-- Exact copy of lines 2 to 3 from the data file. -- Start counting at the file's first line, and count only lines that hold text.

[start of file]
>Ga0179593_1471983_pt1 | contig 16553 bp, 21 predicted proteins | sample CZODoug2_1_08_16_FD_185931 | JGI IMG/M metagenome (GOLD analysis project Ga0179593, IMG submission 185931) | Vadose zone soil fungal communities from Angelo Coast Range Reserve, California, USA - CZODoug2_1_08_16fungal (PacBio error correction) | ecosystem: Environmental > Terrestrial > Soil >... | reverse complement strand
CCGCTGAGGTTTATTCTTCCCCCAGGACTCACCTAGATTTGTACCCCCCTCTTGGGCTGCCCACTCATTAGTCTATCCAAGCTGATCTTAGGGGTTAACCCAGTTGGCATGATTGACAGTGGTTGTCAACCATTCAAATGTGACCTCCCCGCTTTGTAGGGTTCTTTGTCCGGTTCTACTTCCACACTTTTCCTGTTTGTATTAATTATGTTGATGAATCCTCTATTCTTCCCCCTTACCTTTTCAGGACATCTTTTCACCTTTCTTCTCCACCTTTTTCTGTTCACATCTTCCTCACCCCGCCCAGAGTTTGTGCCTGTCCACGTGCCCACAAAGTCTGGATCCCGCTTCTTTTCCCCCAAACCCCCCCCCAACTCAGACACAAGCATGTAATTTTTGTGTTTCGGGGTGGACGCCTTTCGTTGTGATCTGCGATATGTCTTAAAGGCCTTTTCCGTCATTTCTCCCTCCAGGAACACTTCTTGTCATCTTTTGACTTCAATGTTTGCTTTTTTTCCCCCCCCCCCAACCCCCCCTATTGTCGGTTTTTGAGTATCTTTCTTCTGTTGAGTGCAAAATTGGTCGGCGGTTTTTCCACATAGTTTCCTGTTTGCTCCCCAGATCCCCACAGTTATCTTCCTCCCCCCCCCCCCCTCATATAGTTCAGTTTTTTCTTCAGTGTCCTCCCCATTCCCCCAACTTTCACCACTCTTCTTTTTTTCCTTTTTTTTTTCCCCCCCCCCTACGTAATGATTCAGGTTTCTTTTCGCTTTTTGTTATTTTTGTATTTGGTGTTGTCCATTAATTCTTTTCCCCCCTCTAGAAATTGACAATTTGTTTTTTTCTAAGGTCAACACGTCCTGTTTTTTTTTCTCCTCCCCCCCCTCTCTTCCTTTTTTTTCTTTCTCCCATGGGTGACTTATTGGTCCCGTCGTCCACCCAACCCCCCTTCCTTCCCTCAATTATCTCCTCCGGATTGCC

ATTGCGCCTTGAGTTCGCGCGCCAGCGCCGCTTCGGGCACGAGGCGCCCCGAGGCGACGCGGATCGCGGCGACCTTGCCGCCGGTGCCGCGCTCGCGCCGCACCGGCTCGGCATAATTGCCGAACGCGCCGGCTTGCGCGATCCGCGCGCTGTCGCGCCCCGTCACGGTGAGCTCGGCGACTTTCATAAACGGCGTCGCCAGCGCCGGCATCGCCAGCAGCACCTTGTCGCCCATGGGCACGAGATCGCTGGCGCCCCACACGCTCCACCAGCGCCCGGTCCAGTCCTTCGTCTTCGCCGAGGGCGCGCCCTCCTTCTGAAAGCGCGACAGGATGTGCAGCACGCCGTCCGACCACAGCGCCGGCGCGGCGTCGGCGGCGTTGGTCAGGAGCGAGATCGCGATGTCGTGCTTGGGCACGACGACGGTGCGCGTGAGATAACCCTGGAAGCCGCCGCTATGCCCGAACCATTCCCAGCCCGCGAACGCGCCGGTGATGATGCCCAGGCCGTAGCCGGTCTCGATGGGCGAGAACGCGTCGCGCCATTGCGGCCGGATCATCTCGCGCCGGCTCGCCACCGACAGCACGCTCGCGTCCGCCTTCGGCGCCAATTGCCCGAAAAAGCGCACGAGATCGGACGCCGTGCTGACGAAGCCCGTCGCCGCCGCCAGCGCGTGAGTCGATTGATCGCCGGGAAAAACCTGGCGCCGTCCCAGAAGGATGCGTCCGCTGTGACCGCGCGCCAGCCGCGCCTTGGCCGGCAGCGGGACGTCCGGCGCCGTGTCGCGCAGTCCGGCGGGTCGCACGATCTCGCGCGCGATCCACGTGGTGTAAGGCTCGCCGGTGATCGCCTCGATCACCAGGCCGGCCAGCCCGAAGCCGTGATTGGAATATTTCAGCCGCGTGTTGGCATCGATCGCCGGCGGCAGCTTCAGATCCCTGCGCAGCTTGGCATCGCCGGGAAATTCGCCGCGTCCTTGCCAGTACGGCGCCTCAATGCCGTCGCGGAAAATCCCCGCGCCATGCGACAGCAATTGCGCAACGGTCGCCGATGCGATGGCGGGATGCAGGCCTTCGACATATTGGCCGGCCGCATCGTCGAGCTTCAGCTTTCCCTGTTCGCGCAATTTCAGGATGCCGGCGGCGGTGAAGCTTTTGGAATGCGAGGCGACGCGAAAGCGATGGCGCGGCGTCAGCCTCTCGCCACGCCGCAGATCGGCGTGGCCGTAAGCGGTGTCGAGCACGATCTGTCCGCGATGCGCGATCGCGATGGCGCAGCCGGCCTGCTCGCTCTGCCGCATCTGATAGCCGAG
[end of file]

CCGCTGAGGTTTATTCTTCCCCCAGGACTCACCTAGATTTGTACCCCCCTCTTGGGCTGCCCACTCATTAGTCTATCCAAGCTGATCTTAGGGGTTAACCCAGTTGGCATGATTGACAGTGGTTGTCAACCATTCAAATGTGACCTCCCCGCTTTGTAGGGTTCTTTGTCCGGTTCTACTTCCACACTTTTCCTGTTTGTATTAATTATGTTGATGAATCCTCTATTCTTCCCCCTTACCTTTTCAGGACATCTTTTCACCTTTCTTCTCCACCTTTTTCTGTTCACATCTTCCTCACCCCGCCCAGAGTTTGTGCCTGTCCACGTGCCCACAAAGTCTGGATCCCGCTTCTTTTCCCCCAAACCCCCCCCCAACTCAGACACAAGCATGTAATTTTTGTGTTTCGGGGTGGACGCCTTTCGTTGTGATCTGCGATATGTCTTAAAGGCCTTTTCCGTCATTTCTCCCTCCAGGAACACTTCTTGTCATCTTTTGACTTCAATGTTTGCTTTTTTTCCCCCCCCCCCAACCCCCCCTATTGTCGGTTTTTGAGTATCTTTCTTCTGTTGAGTGCAAAATTGGTCGGCGGTTTTTCCACATAGTTTCCTGTTTGCTCCCCAGATCCCCACAGTTATCTTCCTCCCCCCCCCCCCCTCATATAGTTCAGTTTTTTCTTCAGTGTCCTCCCCATTCCCCCAACTTTCACCACTCTTCTTTTTTTCCTTTTTTTTTTCCCCCCCCCCTACGTAATGATTCAGGTTTCTTTTCGCTTTTTGTTATTTTTGTATTTGGTGTTGTCCATTAATTCTTTTCCCCCCTCTAGAAATTGACAATTTGTTTTTTTCTAAGGTCAACACGTCCTGTTTTTTTTTCTCCTCCCCCCCCTCTCTTCCTTTTTTTTCTTTCTCCCATGGGTGACTTATTGGTCCCGTCGTCCACCCAACCCCCCTTCCTTCCCTCAATTATCTCCTCCGGATTGCC

ATTGCGCCTTGAGTTCGCGCGCCAGCGCCGCTTCGGGCACGAGGCGCCCCGAGGCGACGCGGATCGCGGCGACCTTGCCGCCGGTGCCGCGCTCGCGCCGCACCGGCTCGGCATAATTGCCGAACGCGCCGGCTTGCGCGATCCGCGCGCTGTCGCGCCCCGTCACGGTGAGCTCGGCGACTTTCATAAACGGCGTCGCCAGCGCCGGCATCGCCAGCAGCACCTTGTCGCCCATGGGCACGAGATCGCTGGCGCCCCACACGCTCCACCAGCGCCCGGTCCAGTCCTTCGTCTTCGCCGAGGGCGCGCCCTCCTTCTGAAAGCGCGACAGGATGTGCAGCACGCCGTCCGACCACAGCGCCGGCGCGGCGTCGGCGGCGTTGGTCAGGAGCGAGATCGCGATGTCGTGCTTGGGCACGACGACGGTGCGCGTGAGATAACCCTGGAAGCCGCCGCTATGCCCGAACCATTCCCAGCCCGCGAACGCGCCGGTGATGATGCCCAGGCCGTAGCCGGTCTCGATGGGCGAGAACGCGTCGCGCCATTGCGGCCGGATCATCTCGCGCCGGCTCGCCACCGACAGCACGCTCGCGTCCGCCTTCGGCGCCAATTGCCCGAAAAAGCGCACGAGATCGGACGCCGTGCTGACGAAGCCCGTCGCCGCCGCCAGCGCGTGAGTCGATTGATCGCCGGGAAAAACCTGGCGCCGTCCCAGAAGGATGCGTCCGCTGTGACCGCGCGCCAGCCGCGCCTTGGCCGGCAGCGGGACGTCCGGCGCCGTGTCGCGCAGTCCGGCGGGTCGCACGATCTCGCGCGCGATCCACGTGGTGTAAGGCTCGCCGGTGATCGCCTCGATCACCAGGCCGGCCAGCCCGAAGCCGTGATTGGAATATTTCAGCCGCGTGTTGGCATCGATCGCCGGCGGCAGCTTCAGATCCCTGCGCAGCTTGGCATCGCCGGGAAATTCGCCGCGTCCTTGCCAGTACGGCGCCTCAATGCCGTCGCGGAAAATCCCCGCGCCATGCGACAGCAATTGCGCAACGGTCGCCGATGCGATGGCGGGATGCAGGCCTTCGACATATTGGCCGGCCGCATCGTCGAGCTTCAGCTTTCCCTGTTCGCGCAATTTCAGGATGCCGGCGGCGGTGAAGCTTTTGGAATGCGAGGCGACGCGAAAGCGATGGCGCGGCGTCAGCCTCTCGCCACGCCGCAGATCGGCGTGGCCGTAAGCGGTGTCGAGCACGATCTGTCCGCGATGCGCGATCGCGATGGCGCAGCCGGCCTGCTCGCTCTGCCGCATCTGATAGCCGAG